The US also argues a moral high ground in pushing North Korean human rights due to its lecture series. The conference series is fronted by Freedom House. According to the report,
the first conference was held in Washington DC in July 2005. The Under Secretary of State for Democracy and Global Affairs and several Members of Congress addressed the conference. At the second conference in this series, held in Seoul in December, the Special Envoy for Human Rights in North Korea and the U.S. Ambassador to the Republic of Korea expressed concern about the human rights situation in the country, and urged the North Korean Government to respond to growing international concern about its human rights conditions. The third Freedom House conference is scheduled to take place in Europe this spring.

I attended the first conference and would not have called it 'international'. The three main groups, as far as I could tell, were Churches, Korean-Americans, and pontificating US politicians - all US-based groups. From what I heard/understand of the Seoul one it was a similar mixture. We'll have to see what happens with the Europe one. And for all that, the international conference series is not a strong argument against Korea since South Korea has its own series of conferences going on.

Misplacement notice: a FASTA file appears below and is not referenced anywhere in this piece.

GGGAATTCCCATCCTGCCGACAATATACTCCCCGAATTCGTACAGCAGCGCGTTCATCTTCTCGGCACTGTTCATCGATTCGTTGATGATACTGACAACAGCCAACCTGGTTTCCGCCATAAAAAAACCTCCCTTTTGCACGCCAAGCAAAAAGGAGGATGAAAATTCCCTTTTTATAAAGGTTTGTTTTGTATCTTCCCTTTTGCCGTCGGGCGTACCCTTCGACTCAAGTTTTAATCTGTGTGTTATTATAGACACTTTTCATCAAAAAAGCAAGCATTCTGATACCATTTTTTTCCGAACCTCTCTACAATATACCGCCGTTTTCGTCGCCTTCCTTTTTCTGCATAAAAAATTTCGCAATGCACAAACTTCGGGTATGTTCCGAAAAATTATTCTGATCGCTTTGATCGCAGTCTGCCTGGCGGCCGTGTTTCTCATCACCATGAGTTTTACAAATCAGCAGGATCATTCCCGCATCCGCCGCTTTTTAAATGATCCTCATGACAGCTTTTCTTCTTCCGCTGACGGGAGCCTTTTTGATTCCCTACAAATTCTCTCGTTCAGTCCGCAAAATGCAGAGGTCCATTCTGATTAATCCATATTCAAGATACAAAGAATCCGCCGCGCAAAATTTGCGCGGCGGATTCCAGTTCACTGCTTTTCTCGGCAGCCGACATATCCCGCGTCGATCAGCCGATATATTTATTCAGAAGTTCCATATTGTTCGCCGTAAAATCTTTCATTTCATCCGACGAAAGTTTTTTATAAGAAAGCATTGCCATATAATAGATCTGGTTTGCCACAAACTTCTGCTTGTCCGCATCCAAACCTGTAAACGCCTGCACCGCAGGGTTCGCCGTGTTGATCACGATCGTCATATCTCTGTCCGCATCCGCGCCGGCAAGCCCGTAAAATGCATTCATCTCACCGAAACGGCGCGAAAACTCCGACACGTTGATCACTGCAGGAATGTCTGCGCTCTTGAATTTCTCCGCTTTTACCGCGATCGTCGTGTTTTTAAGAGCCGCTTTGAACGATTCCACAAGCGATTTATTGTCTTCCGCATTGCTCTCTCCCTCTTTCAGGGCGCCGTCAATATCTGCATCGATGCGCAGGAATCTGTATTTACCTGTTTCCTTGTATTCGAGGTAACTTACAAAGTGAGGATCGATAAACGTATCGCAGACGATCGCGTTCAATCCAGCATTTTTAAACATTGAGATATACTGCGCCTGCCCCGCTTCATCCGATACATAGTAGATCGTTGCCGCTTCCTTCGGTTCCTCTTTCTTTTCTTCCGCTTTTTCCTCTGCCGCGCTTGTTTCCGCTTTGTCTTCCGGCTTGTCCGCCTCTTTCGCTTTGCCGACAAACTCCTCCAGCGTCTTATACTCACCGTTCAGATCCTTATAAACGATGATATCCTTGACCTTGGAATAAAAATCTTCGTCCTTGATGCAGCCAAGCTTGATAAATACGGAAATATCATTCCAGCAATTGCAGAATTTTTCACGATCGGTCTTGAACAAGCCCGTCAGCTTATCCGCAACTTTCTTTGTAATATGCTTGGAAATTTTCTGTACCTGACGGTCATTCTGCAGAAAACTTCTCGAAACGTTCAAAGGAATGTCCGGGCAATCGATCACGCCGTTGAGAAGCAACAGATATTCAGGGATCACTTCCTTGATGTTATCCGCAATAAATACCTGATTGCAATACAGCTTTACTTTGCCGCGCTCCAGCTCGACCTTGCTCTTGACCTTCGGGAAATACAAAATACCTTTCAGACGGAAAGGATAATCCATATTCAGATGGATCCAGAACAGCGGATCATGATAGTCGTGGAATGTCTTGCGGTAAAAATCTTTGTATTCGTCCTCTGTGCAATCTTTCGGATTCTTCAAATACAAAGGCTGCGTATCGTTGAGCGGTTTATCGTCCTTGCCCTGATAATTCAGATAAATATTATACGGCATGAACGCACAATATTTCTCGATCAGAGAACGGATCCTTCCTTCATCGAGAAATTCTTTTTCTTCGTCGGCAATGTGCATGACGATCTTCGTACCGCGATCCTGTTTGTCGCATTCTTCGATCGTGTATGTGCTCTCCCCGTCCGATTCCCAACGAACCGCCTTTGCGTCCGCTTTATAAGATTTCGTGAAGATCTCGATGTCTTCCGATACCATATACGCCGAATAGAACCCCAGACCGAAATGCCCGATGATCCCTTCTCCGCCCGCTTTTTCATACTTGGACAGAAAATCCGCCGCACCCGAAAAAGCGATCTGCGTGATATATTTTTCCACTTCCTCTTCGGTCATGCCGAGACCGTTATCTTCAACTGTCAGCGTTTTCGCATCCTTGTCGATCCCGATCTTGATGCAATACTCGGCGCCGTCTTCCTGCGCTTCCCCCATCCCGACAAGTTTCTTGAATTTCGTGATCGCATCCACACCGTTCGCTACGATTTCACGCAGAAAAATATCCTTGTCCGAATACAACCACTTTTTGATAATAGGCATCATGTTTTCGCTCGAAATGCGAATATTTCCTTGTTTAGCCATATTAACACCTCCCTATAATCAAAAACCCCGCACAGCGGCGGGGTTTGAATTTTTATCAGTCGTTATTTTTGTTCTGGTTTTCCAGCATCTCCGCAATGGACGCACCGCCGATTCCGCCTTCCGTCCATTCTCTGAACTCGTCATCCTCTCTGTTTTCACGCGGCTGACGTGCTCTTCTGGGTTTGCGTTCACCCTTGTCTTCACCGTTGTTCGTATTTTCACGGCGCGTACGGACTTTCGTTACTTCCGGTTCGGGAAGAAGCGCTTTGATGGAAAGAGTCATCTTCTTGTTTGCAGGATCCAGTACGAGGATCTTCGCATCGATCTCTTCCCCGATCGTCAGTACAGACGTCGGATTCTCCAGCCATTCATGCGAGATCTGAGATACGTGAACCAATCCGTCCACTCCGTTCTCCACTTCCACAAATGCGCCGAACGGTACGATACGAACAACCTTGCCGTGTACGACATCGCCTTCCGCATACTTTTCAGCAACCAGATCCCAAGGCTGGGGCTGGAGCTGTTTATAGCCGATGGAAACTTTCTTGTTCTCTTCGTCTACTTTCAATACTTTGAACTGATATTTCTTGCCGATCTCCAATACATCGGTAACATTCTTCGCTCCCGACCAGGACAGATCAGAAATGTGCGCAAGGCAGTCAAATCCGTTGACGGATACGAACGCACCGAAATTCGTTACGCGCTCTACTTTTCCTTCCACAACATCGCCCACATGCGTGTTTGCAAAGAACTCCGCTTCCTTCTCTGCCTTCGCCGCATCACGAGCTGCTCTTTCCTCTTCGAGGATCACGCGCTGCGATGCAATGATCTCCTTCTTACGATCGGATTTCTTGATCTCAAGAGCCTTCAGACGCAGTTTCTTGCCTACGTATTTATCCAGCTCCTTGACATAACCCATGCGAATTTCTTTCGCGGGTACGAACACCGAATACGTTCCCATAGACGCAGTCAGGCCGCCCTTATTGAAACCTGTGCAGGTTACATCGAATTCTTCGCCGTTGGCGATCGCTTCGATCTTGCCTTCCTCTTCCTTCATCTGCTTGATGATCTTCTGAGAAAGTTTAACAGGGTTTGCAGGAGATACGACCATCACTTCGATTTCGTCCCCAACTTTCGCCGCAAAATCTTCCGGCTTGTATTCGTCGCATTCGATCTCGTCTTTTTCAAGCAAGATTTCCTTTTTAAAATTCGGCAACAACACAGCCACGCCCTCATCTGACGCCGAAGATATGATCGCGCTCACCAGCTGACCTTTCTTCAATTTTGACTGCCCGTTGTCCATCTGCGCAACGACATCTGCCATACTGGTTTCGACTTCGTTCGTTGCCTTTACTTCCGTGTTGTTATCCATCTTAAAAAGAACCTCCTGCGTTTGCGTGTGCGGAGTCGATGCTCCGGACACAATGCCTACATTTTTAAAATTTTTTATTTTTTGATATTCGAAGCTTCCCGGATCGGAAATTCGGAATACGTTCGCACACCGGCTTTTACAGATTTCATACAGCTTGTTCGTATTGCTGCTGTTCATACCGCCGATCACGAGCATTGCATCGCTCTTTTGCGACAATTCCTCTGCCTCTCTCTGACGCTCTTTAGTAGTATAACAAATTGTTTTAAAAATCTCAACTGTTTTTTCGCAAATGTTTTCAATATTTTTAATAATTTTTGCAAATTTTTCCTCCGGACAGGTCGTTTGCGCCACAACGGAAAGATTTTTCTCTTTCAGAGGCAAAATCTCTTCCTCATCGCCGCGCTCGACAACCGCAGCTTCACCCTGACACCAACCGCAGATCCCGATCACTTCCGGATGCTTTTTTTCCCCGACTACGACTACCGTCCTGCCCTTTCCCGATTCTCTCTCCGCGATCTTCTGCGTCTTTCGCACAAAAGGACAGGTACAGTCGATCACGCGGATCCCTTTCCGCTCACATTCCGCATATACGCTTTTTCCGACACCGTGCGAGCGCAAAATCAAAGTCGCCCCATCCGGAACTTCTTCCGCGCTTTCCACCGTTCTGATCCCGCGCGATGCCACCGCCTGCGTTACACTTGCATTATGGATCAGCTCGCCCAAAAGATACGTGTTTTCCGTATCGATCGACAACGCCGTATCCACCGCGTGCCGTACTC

This is a delicate situation. Lefkowitz has valid points to make about South Korea’s lack of support to international efforts to highlight North Korea’s abysmal human rights situation. However, even though what he says might be correct, as a US government appointee Lefkowitz lacks credibility as a voice of the growing international movement. His comments are easily dismissed by officials in South Korea as being the voice of the US rather than the international community.

Both US and South Korea have solid reasons for following their different strategies. It is unfair to suggest that South Korea does not support human rights in Korea. South Korea's strategy for dealing with North Korea reflects priorities that are different to those in the US. An approach for getting South Korea to support (assuming that 'support' can take many forms) should include encouragement, sound argument and understanding of the South Korean situation vis-a-vis North Korea; not criticism and quarrelling. As for South Korea, it is probably not accurate to suggest that Lefkowitz is ill-informed simply because he sees the situation of Gaeseong differently to the South Koreans. As for bias, of course he is bias. So are the South Koreans. Nothing is going to be solved by arguing who has the better plan or the higher moral ground for taking action. Both the US strategy and South Korean strategy are weakened by the disagreement rendering them both ultimately ineffectual.

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"Hell" by Yasutaka Tsutsui